On this day in 1971, Barbara Sizemore was named superintendent of the District of Columbia Public Schools, making her the first African American female to head the public school system in a major city.
Sizemore was born in Chicago, Illinois in 1927. At the young age of 16, she graduated high school and went on to attend Northwestern University, where she earned her bachelor’s degree in classical languages in 1947. By 1954, she had earned her master’s degree in elementary education. Sizemore continued her education father, receiving a PhD from the University of Chicago in educational administration.
She began her career teaching English in Chicago public schools from 1950 to 1963 and was then promoted to principal of Chicago elementary and high schools, a position which she held until 1967.
Two years later, she was elected district superintendent of the Woodlawn Experimental Schools. Also serving as a member of the adjunct faculty at Northeastern Illinois University and a professor at the University of Pittsburgh, Sizemore began her research on the relationship between low-income black students and standardized tests.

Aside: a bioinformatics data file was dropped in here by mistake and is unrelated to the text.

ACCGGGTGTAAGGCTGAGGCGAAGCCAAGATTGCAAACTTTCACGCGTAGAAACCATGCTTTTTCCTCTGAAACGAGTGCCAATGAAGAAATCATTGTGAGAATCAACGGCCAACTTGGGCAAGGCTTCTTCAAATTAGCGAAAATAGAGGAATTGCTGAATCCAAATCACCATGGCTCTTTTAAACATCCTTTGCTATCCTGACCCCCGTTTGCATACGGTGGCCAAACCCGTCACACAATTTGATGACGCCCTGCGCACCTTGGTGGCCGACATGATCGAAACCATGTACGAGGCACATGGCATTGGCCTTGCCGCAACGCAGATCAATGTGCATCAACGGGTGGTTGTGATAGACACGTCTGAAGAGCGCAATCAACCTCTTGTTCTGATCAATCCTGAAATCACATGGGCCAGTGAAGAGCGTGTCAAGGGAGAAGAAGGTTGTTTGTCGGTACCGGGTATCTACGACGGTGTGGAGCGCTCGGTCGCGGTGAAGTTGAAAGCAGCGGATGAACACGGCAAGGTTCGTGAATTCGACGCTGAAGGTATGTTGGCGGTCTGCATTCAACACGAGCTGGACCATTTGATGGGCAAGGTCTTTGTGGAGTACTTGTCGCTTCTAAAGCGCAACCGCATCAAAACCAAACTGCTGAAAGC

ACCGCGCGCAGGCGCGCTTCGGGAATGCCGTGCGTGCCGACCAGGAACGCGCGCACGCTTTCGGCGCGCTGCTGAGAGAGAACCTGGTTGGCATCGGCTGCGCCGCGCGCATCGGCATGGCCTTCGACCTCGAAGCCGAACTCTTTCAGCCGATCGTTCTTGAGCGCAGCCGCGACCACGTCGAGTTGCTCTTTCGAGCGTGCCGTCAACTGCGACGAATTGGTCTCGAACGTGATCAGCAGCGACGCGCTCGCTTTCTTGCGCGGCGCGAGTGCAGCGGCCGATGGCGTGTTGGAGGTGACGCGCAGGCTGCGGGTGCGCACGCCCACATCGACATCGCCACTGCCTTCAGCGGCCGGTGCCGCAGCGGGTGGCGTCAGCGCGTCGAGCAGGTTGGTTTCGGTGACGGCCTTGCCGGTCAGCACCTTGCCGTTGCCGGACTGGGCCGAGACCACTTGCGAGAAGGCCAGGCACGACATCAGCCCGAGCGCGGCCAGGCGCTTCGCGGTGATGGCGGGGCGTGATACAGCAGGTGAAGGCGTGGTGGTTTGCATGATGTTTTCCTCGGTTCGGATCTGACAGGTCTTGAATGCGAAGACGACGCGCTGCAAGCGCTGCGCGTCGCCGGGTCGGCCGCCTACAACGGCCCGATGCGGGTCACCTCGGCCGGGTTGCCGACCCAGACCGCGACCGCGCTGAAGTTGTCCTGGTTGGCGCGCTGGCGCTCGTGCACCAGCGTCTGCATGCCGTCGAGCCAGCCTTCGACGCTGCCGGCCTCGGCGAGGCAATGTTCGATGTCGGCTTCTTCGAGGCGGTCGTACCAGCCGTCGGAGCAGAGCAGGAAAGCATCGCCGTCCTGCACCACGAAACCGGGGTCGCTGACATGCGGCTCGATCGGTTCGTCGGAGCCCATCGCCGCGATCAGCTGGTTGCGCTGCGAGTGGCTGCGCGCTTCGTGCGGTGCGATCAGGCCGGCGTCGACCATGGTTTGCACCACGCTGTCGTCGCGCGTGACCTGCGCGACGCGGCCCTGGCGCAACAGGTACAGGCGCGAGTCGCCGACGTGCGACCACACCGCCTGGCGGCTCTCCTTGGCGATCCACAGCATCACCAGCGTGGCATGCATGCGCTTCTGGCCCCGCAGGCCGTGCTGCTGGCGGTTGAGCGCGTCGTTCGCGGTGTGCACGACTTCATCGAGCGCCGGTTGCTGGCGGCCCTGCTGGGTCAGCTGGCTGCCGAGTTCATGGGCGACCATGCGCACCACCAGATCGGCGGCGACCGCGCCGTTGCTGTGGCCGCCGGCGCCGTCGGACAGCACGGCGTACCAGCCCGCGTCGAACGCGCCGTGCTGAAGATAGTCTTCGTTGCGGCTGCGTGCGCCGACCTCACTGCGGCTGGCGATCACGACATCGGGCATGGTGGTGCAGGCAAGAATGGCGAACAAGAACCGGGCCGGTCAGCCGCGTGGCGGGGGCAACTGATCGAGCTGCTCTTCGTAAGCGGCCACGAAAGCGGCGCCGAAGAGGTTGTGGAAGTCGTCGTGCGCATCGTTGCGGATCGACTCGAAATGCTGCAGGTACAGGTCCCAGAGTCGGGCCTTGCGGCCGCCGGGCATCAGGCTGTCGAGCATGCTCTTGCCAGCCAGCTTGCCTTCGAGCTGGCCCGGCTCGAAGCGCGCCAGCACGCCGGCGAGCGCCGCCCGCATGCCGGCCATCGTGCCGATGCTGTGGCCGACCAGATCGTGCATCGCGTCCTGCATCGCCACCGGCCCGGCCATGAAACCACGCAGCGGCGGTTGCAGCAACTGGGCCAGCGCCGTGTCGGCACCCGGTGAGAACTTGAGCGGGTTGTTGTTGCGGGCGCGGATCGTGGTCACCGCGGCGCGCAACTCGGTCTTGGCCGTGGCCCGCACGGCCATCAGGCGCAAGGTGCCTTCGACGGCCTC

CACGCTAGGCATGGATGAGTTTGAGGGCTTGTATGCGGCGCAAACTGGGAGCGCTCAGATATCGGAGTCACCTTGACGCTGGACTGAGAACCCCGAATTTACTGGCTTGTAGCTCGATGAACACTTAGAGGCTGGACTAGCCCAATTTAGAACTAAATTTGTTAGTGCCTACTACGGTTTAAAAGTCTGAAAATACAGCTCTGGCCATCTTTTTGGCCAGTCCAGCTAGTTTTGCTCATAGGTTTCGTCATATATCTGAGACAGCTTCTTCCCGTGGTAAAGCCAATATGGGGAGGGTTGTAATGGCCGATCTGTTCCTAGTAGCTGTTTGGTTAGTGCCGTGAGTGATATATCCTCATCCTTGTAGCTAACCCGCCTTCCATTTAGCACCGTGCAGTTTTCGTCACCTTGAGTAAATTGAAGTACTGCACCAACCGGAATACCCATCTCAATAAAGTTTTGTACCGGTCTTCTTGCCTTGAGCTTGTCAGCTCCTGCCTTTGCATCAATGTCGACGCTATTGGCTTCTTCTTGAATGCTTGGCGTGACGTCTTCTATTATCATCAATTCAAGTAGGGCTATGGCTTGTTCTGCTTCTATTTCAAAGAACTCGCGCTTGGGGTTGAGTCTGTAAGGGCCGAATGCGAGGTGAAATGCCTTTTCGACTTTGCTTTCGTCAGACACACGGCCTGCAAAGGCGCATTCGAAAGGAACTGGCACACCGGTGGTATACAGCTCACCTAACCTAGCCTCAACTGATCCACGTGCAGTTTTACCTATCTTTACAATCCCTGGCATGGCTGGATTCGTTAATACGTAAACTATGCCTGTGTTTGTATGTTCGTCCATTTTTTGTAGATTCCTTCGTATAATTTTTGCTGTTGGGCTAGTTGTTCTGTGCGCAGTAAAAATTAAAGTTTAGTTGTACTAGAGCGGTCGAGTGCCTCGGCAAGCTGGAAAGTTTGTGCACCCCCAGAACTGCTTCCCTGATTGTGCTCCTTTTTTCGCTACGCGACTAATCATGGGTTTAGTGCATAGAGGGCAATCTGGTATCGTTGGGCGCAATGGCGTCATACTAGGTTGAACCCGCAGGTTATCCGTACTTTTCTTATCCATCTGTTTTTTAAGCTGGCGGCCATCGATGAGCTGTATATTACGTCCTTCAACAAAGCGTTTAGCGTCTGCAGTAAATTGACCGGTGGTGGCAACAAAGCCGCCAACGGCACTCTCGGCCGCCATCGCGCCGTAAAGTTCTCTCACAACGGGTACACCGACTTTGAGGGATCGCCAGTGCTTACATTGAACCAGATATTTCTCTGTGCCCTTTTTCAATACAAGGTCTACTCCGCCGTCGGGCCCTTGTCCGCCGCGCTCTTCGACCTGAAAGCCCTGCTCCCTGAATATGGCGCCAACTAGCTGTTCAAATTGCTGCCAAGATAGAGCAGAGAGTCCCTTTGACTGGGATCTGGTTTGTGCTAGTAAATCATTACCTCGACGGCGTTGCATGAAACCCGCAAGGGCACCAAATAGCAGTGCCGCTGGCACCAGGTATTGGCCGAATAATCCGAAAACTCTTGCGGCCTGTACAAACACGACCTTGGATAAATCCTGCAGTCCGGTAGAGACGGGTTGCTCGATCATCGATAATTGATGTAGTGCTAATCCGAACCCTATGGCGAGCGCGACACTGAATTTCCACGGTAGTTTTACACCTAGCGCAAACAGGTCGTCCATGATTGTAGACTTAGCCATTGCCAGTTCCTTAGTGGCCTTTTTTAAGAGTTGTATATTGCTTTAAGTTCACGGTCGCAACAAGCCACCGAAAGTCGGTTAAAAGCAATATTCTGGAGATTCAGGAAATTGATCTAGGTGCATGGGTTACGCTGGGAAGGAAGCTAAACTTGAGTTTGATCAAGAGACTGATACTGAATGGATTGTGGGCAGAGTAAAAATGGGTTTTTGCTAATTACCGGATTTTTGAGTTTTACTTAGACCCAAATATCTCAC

Her first book, titled The Ruptured Diamond: The Politics of the Decentralization of the District of Columbia Public Schools was inspired by her doctoral thesis and published in 1981. Sizemore’s second book was published in 2008, four years after her death.
From the 1970’s until her death, Sizemore served as Professor Emerita at DePaul University as well as a scholar in residence at the National Alliance of Black School Educators. Throughout her career, she received four honorary doctorate and a lifetime achievement award from the Research Focus on Black Education. Duquesne University’s School of Education named the Barbara A. Sizemore Distinguished Professorship in Urban Education in her honor.
Sizemore died in 2004 in Chicago, Illinois.